Species Account

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Distribution


 
 

Summary Data


Season (Adult / Immature):

National Status: RDBK

Local Status: Very rare and very local resident.

Local Record: Grade 4   See here for explanation

Flight time: -

Forewing: -

Foodplant: -

Regional breakdown:

 VC61VC63
Year first recorded20142010
Year last recorded20142014
Number of records138
Number of individuals181
Unique positions119
Unique locations120
Adult records128
Immature records010

For the county, we have a total of 39 records from 21 sites. First recorded in 2010.
 

Photos


Small Ranunculus 03 Larva
© Andrew Rhodes
73.280 Small Ranunculus 2020 map
© C H Fletcher
73.280 Small Ranunculus 02
© Andy Nunn
73.280 Small Ranunculus 01
© Dave Shenton

Species Account


Current status (CHF, 2011): NEW COUNTY RECORD - Rotherham (9.6.2010) and Sprotbrough (24.7.2010). Formerly a resident in the south-east, this species was last reported in 1939 but reappeared as a breeding species in 1997 in Kent. Since then there has been a spectacular spread; the moth appearing in south Wales, the south Midlands and then Merseyside in 2006. Further spread is likely to occur but may be limited by its foodplant, prickly lettuce Lactuca serriola which is uncommon north of central Yorkshire.

2020 (CHF): Small Ranunculus has an interesting history in the UK. It was formerly resident in the south east of the country, along the south coast and into south Wales. In the 19th century larvae seemed to be a bit of a pest on cultivated lettuce. Towards the end of the century in went into decline and became much rarer. The last record was 1939. There was a gap of 58 years until two moths were found in Kent in 1997. Larvae were found the next year and colonisation of the London area was rapid over the next few years. The same situation happened in parts of Europe as it became common in some large cities in Denmark and Sweden such as Malmo and Copenhagen.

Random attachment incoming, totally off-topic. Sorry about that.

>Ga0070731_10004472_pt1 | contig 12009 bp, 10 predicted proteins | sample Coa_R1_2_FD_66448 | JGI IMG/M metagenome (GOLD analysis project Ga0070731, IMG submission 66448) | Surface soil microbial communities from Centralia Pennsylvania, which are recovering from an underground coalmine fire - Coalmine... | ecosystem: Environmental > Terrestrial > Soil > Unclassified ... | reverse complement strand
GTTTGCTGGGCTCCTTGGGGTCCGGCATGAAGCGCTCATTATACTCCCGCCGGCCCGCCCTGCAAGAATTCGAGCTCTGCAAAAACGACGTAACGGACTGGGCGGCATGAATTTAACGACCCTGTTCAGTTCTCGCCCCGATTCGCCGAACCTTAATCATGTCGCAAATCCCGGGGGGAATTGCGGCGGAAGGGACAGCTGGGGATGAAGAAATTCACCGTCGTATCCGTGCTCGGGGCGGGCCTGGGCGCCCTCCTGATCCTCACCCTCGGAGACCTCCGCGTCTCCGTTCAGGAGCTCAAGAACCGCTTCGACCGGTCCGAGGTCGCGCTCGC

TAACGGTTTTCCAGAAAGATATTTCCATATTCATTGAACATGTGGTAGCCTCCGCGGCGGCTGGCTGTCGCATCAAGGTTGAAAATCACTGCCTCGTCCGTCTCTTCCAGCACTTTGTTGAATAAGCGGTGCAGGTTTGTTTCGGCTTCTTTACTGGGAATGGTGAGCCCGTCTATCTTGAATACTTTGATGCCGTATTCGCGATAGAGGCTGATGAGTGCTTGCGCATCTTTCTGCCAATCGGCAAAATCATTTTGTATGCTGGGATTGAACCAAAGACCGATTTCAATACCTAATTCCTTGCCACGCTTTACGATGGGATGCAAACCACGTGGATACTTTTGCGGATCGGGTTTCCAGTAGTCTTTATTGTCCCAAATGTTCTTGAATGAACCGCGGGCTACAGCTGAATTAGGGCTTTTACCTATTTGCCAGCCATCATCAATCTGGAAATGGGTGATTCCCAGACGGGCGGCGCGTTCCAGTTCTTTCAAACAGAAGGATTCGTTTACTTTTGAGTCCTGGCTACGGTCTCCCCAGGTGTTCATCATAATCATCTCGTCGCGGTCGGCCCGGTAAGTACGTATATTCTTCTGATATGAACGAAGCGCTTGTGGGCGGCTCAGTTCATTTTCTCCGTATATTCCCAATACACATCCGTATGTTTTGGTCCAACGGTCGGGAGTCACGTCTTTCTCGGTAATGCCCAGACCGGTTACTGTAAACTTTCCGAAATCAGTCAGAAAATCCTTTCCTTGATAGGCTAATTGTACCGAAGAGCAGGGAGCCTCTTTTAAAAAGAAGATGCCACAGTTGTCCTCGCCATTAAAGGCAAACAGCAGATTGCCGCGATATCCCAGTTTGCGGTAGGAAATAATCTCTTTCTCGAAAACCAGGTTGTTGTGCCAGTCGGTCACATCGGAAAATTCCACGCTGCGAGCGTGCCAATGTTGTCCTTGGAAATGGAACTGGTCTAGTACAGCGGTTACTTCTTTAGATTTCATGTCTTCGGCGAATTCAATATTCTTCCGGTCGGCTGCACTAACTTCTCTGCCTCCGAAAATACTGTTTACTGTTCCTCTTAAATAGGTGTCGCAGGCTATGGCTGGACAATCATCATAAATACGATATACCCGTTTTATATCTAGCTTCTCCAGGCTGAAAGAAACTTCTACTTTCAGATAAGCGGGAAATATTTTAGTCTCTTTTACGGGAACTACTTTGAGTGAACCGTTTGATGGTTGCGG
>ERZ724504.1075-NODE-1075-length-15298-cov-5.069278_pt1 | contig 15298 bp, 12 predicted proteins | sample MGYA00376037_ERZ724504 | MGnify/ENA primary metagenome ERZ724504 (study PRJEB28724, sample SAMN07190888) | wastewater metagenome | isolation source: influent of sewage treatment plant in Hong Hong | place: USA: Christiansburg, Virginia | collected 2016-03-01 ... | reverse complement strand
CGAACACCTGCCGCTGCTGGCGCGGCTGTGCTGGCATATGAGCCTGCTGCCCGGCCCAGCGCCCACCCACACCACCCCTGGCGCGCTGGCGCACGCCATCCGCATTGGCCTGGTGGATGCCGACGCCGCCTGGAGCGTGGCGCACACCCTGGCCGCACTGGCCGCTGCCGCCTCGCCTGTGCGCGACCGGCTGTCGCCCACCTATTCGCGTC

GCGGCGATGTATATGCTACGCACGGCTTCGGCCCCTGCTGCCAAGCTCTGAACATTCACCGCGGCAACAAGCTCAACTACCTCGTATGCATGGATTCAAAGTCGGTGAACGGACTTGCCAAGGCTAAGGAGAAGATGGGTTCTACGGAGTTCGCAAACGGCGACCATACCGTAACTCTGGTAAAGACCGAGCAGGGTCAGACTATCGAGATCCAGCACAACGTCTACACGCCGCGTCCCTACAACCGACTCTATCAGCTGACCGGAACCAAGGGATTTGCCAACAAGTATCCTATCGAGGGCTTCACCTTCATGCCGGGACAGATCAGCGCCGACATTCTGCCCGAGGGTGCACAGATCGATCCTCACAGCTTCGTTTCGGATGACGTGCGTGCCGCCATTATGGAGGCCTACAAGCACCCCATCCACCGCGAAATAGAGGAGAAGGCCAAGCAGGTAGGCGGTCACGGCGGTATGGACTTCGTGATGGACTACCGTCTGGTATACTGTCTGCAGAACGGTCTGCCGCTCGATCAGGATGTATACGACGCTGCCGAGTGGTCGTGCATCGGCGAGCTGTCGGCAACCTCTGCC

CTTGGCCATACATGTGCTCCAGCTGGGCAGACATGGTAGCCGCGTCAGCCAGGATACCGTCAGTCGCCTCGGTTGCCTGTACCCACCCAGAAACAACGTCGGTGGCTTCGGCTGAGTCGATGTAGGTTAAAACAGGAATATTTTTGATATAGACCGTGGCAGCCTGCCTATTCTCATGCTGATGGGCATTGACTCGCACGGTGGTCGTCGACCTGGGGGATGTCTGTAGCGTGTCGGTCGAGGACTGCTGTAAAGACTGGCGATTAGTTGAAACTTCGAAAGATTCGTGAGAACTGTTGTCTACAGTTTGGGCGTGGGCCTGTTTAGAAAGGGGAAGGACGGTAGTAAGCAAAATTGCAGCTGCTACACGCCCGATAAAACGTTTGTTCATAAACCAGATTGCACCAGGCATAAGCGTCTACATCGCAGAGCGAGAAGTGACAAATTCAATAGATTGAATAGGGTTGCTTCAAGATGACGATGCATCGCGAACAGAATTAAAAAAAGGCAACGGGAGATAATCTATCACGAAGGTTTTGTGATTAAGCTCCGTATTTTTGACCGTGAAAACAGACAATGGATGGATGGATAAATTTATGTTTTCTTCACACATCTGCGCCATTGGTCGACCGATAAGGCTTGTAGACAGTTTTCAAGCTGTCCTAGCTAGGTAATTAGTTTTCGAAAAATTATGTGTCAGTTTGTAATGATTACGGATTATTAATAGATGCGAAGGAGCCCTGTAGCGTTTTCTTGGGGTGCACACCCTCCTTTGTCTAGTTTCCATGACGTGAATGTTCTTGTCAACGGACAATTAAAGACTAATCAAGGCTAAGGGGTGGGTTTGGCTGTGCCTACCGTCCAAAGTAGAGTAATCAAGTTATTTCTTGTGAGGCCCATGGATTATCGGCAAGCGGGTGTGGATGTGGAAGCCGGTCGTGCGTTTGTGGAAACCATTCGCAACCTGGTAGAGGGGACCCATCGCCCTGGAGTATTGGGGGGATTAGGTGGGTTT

This species seems to have the ability to disperse long distances and rapidly form new colonies. In 2001 it appeared in Newport, Monmouthshire, and quickly became well established. In 2005 moths were found in the Merseyside area and again became established very quickly. Yorkshire was colonised in 2010 with single moths at Rotherham and Sprotbrough and although there were no records in 2011, it has occurred in varying numbers from 2012 onwards and this has been associated with a marked expansion of range. VC61 was colonised in 2014, VC64 in 2017 and VC62 in 2018. Range expansion is more impressive than the actual numbers of records which have not increased quite as much as I would have thought.

The situation has altered in 2020 and numbers of records have shot up. This has again been associated with a marked range expansion. Western expansion has given us records at Bradford, Bramley and Otley, and one at Coniston Cold is a bigger jump north-west. Of even more interest is a record at Middlesbrough. This is suggestive of one of its long-distance dispersals and it will be interesting to see if this is another successful colonist. Something certainly has been happening to this moth in 2020; one of our own Yorkshire moth’ers even found the first two moths for Ireland!

The current wave of moths does not appear to be decimating the lettuces in our gardens as they have a taste for the wild ones. Larvae are frequently found in Yorkshire on both prickly lettuce and great lettuce, and have apparently also been found on wall lettuce in other parts of the country. The food plants have increased in range in recent years and are both now common on Teesside. I would not be surprised if we see a new colony in the Teesside area and perhaps further north, where spread is likely to be coastal. I suspect there will be less spread to the north-west unless other food plants such as wall lettuce are utilised.
 

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